The Duterte administration will soon hold the first national vaccination days on Nov. 30, 31, and Dec. 1, 2021, dubbed as “Bayanihan, Bakunahan.” This 3-day national vaccination event encourages “all eligible Filipino adults” who are 18 years old and above and “Filipino youth aged 12–17,” the government campaign slogan said, to get vaccinated.
The campaign slogan of the Philippine government states that the national vaccination days goal “targets to vaccinate 15 million Filipinos” in the 3-day national vaccination event. The goal statement furthers to say it is “part of the continued drive to protect more Filipinos from COVID-19 and its variants.”
What then appears dubious with the national vaccination days goal?
The Philippine government to aim at vaccinating millions of Filipinos alone is a no-brainer that the Duterte administration just wants only 15 million Filipinos to receive the COVID-19 vaccines for the national vaccination days. With the latest total population of the Philippines, over 109 million (PSA, 2021),  an 80–90% vaccinated population shall be achieved to expand the country’s herd immunity, said the government COVID-19 task force chief, Carlito Galvez Jr. 
Therefore, over 87–98 million Filipinos must be vaccinated to reach the expanded herd immunity in the Philippines, instead of the most estimated 60–70% herd immunity threshold.
As of Nov. 22, 2021, the government already administered over 76 million COVID-19 vaccines doses.  It means that over 76 million Filipinos have received the COVID-19 vaccines whether first dose or fully vaccinated.
If and only if the 15 million vaccinated Filipinos target is achieved, the country would reach the expanded herd immunity. But will this fight against the COVID-19 end when herd immunity begins? No.
The national vaccination days goal appears dubious when it aimed at 15 million Filipinos to get vaccinated even though that huge numbers in a wink would add up to reach the expanded herd immunity in the country.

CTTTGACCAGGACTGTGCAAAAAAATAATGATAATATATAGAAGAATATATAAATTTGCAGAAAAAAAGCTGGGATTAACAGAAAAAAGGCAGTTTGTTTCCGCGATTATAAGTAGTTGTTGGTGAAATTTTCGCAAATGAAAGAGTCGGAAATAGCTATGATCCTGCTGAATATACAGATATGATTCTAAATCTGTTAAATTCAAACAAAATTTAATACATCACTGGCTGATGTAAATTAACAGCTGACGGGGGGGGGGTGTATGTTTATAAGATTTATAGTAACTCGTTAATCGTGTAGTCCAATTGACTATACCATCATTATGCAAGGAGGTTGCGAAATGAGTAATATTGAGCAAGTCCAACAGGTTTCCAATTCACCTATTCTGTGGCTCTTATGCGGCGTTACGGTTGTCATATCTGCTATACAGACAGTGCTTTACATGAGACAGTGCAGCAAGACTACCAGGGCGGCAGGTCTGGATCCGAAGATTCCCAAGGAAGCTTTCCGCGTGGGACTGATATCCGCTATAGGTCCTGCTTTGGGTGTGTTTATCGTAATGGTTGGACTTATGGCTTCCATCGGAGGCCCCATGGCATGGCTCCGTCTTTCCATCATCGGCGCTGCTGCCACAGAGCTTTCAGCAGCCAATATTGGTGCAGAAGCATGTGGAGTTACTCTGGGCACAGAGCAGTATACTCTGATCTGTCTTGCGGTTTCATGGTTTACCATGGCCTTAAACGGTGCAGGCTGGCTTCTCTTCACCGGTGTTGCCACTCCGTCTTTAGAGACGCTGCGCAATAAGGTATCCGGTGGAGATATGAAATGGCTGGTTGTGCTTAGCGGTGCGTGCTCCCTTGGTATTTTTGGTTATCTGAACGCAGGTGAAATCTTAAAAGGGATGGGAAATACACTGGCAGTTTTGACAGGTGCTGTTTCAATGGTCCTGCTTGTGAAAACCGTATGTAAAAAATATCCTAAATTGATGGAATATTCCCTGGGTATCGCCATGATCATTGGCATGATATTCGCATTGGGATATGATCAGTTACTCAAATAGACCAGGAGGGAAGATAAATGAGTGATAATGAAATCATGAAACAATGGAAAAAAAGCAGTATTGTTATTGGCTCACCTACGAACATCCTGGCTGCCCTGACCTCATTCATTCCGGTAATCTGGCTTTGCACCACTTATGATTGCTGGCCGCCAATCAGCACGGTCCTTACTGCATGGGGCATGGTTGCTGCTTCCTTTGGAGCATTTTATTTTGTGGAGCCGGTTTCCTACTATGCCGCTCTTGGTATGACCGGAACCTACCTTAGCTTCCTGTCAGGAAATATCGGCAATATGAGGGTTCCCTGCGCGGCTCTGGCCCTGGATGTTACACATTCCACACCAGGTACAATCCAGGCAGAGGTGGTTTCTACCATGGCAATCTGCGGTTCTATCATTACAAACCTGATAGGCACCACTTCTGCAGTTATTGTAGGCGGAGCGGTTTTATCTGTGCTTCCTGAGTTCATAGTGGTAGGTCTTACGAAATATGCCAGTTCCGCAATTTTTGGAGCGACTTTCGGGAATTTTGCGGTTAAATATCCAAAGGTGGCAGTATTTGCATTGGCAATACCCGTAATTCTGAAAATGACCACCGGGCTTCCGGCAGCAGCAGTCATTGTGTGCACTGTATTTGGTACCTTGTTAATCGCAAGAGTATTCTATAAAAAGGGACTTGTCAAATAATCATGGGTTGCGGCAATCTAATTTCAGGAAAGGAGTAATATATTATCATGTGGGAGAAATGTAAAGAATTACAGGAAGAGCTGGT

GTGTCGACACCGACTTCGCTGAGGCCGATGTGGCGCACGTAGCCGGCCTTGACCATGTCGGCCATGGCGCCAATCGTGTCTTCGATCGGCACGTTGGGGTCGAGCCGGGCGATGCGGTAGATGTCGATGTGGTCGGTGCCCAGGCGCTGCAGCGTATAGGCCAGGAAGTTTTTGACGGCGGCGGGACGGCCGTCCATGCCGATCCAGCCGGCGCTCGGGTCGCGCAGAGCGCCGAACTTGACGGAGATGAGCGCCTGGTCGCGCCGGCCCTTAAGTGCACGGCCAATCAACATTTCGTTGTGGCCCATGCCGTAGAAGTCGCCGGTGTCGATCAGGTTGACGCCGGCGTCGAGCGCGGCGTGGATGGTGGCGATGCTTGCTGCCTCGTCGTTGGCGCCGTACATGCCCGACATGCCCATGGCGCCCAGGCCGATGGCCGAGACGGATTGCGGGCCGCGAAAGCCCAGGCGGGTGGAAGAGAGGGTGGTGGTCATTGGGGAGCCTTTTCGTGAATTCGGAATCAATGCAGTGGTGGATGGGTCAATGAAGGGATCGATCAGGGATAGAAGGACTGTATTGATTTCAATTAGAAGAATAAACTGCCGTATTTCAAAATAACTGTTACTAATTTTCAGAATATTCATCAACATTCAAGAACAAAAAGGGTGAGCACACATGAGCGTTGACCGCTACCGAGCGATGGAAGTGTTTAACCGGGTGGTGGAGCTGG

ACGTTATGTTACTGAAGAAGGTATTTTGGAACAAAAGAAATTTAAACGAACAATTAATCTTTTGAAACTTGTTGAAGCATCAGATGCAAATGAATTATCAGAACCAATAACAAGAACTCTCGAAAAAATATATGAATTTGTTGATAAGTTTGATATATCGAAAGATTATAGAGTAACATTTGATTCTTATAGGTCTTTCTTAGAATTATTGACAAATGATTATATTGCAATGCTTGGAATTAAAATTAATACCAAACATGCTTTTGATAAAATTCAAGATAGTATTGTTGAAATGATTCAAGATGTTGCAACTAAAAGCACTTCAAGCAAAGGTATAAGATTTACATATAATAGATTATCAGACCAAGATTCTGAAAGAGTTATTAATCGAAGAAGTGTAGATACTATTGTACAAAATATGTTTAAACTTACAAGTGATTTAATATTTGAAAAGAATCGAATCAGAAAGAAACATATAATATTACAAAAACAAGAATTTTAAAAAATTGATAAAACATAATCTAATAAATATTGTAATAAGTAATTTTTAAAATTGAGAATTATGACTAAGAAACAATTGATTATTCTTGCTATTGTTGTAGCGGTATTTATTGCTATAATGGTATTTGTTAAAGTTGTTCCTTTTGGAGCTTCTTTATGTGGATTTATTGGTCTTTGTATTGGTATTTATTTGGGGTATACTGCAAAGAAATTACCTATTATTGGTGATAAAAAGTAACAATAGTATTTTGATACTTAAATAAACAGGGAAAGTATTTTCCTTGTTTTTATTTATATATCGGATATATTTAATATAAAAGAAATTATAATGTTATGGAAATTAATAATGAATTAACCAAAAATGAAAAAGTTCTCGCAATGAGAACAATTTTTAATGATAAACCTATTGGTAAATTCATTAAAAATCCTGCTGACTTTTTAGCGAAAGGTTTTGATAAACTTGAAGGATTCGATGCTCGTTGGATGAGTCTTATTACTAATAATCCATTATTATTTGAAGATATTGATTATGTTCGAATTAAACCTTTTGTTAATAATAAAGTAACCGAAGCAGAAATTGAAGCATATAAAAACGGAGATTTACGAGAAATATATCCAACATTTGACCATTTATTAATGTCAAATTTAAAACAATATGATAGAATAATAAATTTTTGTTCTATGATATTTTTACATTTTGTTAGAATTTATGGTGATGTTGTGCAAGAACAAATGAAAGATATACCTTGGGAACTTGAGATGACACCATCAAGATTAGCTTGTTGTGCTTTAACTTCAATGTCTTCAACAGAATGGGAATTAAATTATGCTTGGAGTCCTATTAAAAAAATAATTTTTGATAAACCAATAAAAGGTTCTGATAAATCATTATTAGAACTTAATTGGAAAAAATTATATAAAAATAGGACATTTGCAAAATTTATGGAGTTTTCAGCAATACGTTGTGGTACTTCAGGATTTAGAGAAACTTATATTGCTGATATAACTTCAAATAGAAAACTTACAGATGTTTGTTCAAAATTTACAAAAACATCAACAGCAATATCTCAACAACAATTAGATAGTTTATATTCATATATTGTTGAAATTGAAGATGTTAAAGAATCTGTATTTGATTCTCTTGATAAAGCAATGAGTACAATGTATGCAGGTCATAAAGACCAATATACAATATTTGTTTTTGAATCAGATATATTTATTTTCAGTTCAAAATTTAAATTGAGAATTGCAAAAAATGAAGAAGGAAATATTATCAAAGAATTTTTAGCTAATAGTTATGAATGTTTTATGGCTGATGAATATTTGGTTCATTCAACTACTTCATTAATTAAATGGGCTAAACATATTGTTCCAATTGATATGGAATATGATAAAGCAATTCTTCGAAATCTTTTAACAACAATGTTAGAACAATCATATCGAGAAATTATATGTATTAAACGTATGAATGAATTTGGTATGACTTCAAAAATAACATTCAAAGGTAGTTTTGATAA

Herd immunity cannot only be reached by vaccination alone. It can also be reached through past exposure to the virus (Nature 591, 520-522 (2021). 
The COVID-19 vaccines are “still unclear whether they protect people from becoming infected, or from spreading the virus to others,” according to a news feature article published in a global weekly journal of science, Nature. Although these vaccines (developed by Moderna and Pfizer–BioNTech as examples) are “extremely effective at preventing symptomatic disease,” the article furthers, these pose “a problem for herd immunity” as these vaccines are still vague if they are effective to protect people against the virus—the findings that the World Health Organization (WHO) seemingly did not buy as the organization constantly campaigned for the effectiveness of the vaccines decisively encouraging the public to get vaccinated. Doesn’t it sound dubious?
More than that, WHO initiates a strategy to get 40% of the world’s total population vaccinated by the end of 2021 and 70% by mid-2022.  This “decisiveness” to get the population vaccinated against the COVID-19 despite findings that these vaccines are not “bulletproof” against the virus is not only alarming but also suspicious in the context that people are either forced to get the shots or left no choice as shots are mandated as the only way for people to avail the basic social services and take back some of the basic rights and freedoms. Doesn’t it sound suspicious, dubious, or even alarming?
What then suspicious with the national vaccination days goal to protect the people?